The Man HTML version

21. The Duty Of Courtesy
Leonard was getting tired of waiting when he received his summons to Normanstand. But
despite his impatience he was ill pleased with the summons, which came in the shape of a
polite note from Miss Rowly asking him to come that afternoon at tea-time. He had
expected to hear from Stephen.
'Damn that old woman! You'd think she was working the whole show!' However, he
turned up at a little before five o'clock, spruce and dapper and well dressed and groomed
as usual. He was shown, as before, into the blue drawing-room. Miss Rowly, who sat
there, rose as he entered, and coming across the room, greeted him, as he thought,
effusively. He actually winced when she called him 'my dear boy' before the butler.
She ordered tea to be served at once, and when it had been brought she said to the butler:
'Tell Mannerly to bring me a large thick envelope which is on the table in my room. It is
marked L.E. on the outside.' Presently an elderly maid handed her the envelope and
withdrew. When tea was over she opened the envelope, and taking from it a number of
folios, looked over them carefully; holding them in her lap, she said quietly:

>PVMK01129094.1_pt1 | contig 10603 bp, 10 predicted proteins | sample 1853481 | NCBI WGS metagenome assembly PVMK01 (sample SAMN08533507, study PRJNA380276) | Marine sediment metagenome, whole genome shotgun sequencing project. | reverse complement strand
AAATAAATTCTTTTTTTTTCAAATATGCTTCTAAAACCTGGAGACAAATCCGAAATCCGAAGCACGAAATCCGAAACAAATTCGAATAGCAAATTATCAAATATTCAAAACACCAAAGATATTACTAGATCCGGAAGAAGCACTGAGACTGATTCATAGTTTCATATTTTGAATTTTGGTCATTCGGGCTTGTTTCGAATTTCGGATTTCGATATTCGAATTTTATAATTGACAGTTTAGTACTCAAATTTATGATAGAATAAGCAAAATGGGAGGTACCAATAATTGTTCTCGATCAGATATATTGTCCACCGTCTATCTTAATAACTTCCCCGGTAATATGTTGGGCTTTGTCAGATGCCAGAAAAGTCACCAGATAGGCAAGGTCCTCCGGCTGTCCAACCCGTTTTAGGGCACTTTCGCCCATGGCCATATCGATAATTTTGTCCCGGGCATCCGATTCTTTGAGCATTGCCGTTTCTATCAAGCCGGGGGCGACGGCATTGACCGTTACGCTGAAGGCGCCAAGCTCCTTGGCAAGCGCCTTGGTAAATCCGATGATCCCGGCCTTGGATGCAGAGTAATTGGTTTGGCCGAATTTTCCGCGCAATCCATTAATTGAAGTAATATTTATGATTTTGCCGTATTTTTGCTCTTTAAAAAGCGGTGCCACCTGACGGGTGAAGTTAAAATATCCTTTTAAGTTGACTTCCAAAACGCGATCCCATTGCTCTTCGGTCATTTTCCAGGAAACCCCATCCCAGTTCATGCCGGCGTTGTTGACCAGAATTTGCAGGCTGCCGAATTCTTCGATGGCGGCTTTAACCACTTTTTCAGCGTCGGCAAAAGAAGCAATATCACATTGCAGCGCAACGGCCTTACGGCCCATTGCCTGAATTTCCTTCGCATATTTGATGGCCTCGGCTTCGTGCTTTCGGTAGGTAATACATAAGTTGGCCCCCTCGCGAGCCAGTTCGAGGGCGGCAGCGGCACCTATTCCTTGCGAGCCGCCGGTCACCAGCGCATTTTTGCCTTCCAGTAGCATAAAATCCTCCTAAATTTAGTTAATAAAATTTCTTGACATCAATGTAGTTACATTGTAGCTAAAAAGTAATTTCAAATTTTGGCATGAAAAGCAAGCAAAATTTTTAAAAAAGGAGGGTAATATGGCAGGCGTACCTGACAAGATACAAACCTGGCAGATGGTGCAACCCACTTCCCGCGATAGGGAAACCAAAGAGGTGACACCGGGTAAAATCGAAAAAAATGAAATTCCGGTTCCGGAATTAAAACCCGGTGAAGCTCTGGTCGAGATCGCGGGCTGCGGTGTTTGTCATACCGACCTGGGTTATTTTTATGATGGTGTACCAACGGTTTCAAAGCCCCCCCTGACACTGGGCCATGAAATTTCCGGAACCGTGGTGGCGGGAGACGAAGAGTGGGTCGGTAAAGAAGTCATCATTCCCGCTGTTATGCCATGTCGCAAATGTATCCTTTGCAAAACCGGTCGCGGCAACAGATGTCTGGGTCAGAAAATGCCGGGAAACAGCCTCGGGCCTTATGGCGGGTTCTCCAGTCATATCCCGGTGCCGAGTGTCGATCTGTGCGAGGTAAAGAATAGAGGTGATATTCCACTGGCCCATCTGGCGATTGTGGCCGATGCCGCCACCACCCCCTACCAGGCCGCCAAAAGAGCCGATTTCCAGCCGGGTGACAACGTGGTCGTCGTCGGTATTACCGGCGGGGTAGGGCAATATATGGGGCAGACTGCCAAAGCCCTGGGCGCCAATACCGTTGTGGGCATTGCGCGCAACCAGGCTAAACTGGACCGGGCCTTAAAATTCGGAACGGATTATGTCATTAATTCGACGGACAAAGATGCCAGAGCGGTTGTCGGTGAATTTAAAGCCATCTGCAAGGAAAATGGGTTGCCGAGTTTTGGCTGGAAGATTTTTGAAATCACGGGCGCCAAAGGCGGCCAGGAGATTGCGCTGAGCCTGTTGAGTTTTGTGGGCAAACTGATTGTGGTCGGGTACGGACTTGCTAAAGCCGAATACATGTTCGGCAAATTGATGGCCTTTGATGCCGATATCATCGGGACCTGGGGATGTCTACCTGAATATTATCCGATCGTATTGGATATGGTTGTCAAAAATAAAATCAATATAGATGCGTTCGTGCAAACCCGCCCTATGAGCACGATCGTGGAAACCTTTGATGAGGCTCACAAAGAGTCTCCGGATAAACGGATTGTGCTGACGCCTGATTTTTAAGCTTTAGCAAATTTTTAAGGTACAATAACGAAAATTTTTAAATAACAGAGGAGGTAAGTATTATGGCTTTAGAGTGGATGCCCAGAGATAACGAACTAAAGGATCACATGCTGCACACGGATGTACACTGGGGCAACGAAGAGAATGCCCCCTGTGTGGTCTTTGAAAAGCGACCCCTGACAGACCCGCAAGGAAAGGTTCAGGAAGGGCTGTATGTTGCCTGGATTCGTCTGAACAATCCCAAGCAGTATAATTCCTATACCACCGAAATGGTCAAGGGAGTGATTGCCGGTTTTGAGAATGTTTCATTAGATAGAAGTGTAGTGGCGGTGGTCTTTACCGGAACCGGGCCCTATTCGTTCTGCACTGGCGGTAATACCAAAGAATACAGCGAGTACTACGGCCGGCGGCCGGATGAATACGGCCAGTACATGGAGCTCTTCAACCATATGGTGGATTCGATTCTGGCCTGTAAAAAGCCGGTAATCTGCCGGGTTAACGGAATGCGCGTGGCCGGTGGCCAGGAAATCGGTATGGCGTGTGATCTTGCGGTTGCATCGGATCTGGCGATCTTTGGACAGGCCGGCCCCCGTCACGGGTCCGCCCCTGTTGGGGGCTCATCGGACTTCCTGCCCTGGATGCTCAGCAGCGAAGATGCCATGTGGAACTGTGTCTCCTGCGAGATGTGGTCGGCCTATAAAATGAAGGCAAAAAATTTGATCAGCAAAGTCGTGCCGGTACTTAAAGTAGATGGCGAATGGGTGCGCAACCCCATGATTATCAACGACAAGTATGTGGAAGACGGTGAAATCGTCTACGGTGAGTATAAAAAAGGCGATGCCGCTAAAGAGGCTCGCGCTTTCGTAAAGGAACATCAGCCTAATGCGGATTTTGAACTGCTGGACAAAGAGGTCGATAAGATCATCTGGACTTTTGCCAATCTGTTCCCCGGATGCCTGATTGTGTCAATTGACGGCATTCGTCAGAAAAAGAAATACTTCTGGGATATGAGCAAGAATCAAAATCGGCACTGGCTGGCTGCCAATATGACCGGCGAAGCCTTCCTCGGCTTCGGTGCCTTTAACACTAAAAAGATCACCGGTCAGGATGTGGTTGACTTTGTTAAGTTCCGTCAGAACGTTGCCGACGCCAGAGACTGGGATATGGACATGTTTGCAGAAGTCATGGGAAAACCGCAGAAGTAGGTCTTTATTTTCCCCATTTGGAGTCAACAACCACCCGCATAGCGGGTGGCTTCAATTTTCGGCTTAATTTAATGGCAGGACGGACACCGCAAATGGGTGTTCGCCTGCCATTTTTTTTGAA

'You will find writing materials on the table. I am all ready now to hand you over the
receipts.' His eyes glistened. This was good news at all events; the debts were paid. In a
rapid flash of thought he came to the conclusion that if the debts were actually paid he
need not be civil to the old lady. He felt that he could have been rude to her if he had
actual possession of the receipts. As it was, however, he could not yet afford to have any
unpleasantness. There was still to come that lowering interview with his father; and he
could not look towards it satisfactorily until he had the assurance of the actual documents
that he was safe. Miss Rowly was, in her own way, reading his mind in his face. Her
lorgnon seemed to follow his every expression like a searchlight. He remembered his
former interview with her, and how he had been bested in it; so he made up his mind to
acquiesce in time. He went over to the table and sat down. Taking a pen he turned to Miss
Rowly and said:
'What shall I write?' She answered calmly:
'Date it, and then say, "Received from Miss Laetitia Rowly the receipts for the following
amounts from the various firms hereunder enumerated."' She then proceeded to read
them, he writing and repeating as he wrote. Then she added:
'"The same being the total amount of my debts which she has kindly paid for me."' He
paused here; she asked.
'Why don't you go on?'